Tommy Rogers, the frontman of Progressive Metal band Between The Buried And Me (BTBAM), returns for a solo project  as Thomas Giles, and looks set to expand his music repertoire by experimenting with genres that his fans are unfamiliar with.

The concept is common. Plenty of professional musicians have set up side projects as an outlet to express ideas that differ from their bands’. A few have succeeded (think Paul Gilbert), while others only faded into the dark abyss.

Renowned for his harsh vocals and screams in BTBAM, Giles is no one-trick pony. While elements of his ferocious singing style can be heard in a song or two, the album focuses more on his peaceful, singing abilities.

Despite his flawless vocal approach, the savant vocalist admitted that he struggled with singing when he first started out. “It’s hard, it’s taken me years and years to even be able to do it,” he said in an interview with The Billings Gazette.

The debut record also showcases the underrated singer’s many talents. The man single-handedly composed, arranged and produced the album in its entirety.

“This record was a way for me to step back, focus on simplified song structures and really build off of melodies. Even though I love ****ing my throat up by screaming, it’s very nice to sit back and chill out a bit,” Giles was quoted saying in the press release.

The first single, “Sleep Shake”, serves as the curtain raiser for the excellent record. The alluring vocals of Giles grow on you with every listen as the song climaxes with the harsh, distorted sound of the guitars. The music video highlights the amount of work Giles put into the record— by including shots of him playing all the instruments. No, we don’t see it as narcissism, Mr Giles.

If you yearn for a slow, emotional ballad, “Mr Bird” fits the bill perfectly. The mournful piano melody, accompanied with the melancholic lyrics- “Destined to crash, Falling so fast, Can’t fool me I’m sad, Fly Solo” – and restrained guitar solo, unfortunately make it the only somber track of the record.

Amid the bundle of gems, the American multi-instrumentalist probably shone the brightest in “Hypoxia”. The song is a culmination of sorts in the album as it binds melancholic singing with serene guitar and keyboard euphony. It is so overwhelming that we felt our auditory senses grin while our minds are limpid.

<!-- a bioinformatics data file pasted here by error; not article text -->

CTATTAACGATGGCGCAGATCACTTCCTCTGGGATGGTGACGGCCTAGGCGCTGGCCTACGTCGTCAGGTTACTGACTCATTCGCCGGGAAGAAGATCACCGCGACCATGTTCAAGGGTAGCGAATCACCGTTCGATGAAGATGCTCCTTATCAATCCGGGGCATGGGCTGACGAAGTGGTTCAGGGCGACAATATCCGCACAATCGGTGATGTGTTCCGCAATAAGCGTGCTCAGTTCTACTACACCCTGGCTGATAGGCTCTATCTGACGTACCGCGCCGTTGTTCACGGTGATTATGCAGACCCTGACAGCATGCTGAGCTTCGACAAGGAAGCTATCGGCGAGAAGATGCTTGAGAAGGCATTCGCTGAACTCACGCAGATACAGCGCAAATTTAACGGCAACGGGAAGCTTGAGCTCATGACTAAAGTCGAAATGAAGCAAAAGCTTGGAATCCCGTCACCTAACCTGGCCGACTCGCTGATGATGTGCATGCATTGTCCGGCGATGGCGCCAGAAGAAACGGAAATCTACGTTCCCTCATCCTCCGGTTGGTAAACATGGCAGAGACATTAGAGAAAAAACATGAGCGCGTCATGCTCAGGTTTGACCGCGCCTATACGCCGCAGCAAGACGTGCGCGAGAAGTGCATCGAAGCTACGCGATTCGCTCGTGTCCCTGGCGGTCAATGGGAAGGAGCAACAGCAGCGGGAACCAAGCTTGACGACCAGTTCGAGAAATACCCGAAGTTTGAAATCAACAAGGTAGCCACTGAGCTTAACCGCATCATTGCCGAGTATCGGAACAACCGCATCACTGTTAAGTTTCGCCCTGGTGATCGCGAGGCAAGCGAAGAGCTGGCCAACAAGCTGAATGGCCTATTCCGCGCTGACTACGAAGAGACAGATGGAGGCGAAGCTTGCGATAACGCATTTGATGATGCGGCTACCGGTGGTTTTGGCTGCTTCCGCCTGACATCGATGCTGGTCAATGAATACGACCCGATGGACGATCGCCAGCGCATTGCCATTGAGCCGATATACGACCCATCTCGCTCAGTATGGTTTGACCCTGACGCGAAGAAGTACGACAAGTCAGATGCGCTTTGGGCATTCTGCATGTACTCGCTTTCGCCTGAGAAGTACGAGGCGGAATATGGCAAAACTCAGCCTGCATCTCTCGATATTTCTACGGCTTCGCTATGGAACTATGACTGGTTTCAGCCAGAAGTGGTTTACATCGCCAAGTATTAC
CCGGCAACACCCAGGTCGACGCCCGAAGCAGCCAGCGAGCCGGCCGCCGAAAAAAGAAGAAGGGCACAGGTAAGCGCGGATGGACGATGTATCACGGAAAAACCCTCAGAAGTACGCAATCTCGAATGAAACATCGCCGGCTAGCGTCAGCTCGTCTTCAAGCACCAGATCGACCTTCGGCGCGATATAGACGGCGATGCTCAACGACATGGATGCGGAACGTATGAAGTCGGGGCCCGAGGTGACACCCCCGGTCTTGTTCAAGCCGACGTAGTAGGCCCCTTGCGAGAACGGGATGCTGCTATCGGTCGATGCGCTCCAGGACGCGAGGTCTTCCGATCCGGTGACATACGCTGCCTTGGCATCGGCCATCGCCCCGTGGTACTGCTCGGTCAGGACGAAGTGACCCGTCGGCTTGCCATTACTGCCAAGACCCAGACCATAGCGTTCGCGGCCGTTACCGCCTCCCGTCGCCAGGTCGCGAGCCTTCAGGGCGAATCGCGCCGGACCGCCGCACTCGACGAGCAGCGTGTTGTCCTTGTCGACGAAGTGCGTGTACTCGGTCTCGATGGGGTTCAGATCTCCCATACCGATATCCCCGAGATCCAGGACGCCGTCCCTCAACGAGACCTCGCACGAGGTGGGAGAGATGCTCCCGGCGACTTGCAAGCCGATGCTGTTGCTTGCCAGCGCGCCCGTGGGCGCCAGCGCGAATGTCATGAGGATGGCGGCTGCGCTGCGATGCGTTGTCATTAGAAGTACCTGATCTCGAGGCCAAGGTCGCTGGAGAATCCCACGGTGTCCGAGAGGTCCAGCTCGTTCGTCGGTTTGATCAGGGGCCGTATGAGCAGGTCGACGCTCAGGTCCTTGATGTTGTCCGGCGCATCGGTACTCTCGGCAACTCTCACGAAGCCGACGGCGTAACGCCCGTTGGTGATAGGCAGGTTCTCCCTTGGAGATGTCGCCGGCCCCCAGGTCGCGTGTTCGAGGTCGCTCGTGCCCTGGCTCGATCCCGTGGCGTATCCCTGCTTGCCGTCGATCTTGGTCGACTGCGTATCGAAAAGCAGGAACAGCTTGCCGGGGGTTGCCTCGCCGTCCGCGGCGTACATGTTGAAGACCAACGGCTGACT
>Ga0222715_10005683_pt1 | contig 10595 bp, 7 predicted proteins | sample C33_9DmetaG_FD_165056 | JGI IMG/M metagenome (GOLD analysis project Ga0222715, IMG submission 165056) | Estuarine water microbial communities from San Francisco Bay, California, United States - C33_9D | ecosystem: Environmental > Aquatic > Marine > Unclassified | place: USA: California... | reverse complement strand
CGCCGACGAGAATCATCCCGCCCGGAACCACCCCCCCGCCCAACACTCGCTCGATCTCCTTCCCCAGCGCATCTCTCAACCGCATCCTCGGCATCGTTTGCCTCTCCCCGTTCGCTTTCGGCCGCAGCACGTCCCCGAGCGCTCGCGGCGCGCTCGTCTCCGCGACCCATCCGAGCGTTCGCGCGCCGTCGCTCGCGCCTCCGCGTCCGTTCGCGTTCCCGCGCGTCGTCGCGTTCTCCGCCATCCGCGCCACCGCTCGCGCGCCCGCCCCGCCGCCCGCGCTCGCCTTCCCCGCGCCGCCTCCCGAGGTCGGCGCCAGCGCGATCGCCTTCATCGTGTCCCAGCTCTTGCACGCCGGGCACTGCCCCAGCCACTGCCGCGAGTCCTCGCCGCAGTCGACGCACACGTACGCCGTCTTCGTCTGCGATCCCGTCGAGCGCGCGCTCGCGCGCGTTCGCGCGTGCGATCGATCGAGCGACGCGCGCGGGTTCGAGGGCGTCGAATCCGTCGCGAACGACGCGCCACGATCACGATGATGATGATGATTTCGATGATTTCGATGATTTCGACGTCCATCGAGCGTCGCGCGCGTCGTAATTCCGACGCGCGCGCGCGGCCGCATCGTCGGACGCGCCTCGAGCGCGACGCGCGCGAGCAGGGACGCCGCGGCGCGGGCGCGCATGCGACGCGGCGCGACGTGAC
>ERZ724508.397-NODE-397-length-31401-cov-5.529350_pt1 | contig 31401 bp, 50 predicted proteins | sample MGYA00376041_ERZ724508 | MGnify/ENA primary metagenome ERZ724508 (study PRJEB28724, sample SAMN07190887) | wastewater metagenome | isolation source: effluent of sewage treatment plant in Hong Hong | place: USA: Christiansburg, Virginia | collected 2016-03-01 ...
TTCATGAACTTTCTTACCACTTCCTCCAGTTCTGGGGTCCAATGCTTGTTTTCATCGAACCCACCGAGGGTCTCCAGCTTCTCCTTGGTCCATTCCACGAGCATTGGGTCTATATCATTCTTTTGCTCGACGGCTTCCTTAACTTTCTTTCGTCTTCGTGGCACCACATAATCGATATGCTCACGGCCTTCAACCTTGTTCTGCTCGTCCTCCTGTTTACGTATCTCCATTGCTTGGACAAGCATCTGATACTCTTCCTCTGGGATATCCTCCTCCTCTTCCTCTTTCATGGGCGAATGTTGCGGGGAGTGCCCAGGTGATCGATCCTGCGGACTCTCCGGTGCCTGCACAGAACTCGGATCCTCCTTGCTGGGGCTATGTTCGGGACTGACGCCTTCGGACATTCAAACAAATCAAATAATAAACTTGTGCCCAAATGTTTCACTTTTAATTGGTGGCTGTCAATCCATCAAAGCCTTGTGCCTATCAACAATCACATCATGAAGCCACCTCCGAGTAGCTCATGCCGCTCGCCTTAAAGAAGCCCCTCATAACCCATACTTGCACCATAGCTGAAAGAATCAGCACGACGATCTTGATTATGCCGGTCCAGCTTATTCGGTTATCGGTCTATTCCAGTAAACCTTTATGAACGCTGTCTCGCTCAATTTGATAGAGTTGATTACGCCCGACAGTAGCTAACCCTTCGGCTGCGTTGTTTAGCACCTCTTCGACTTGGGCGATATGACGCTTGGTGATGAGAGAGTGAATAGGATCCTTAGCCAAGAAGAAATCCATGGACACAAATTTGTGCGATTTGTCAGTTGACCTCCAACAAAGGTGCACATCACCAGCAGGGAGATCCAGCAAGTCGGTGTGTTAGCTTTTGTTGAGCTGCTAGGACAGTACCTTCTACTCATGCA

However, the album doesn’t come without a few missteps. The track “Medic” sticks out like a sore thumb as the song structure adheres to the Metal format— downtuned guitars coupled with ferocious drumbeats and screaming vocals.

Also, Giles should probably have roped in a session drummer to record Pulse. UrbanWire noticed that the drum fills for certain songs didn’t feel natural. For example, “Suspend The Death Watch” displayed the vocalist’s shortcomings of being a drummer, as the style of drumming is almost comparable to Metallica’s Lars Ulrich when the Dane recorded the much-maligned St Anger.

Perhaps it’s too much too ask for the seamless transitions between songs that we so often hear from BTBAM. Nevertheless, the vocalist’s effort is commendable.

Pulse certainly has both depth and breadth in terms of music, compared to other solo efforts by Brandon Flowers . BTBAM fanboys will come to appreciate genres such as Electronic, Metal and Acoustic in their entirety and not just snippets. Giles approach to music might be conventional; but he certainly won’t lose any fans with this release.

Artist: Thomas Giles
Album: Pulse
Rating: ★★★★✩

Language: English
Genre: Acoustic/ Alternative/ Electronic
Release Date: 1 Feb 2011

1. Sleep Shake
2. Reverb Island
3. Mr. Bird
4. Catch And Release
5. Hamilton Anxiety Scale
6. Scared
7. Reject Falicon
8. Medic
9. Suspend the Death Watch
10. Armchair Travel
11. Hypoxia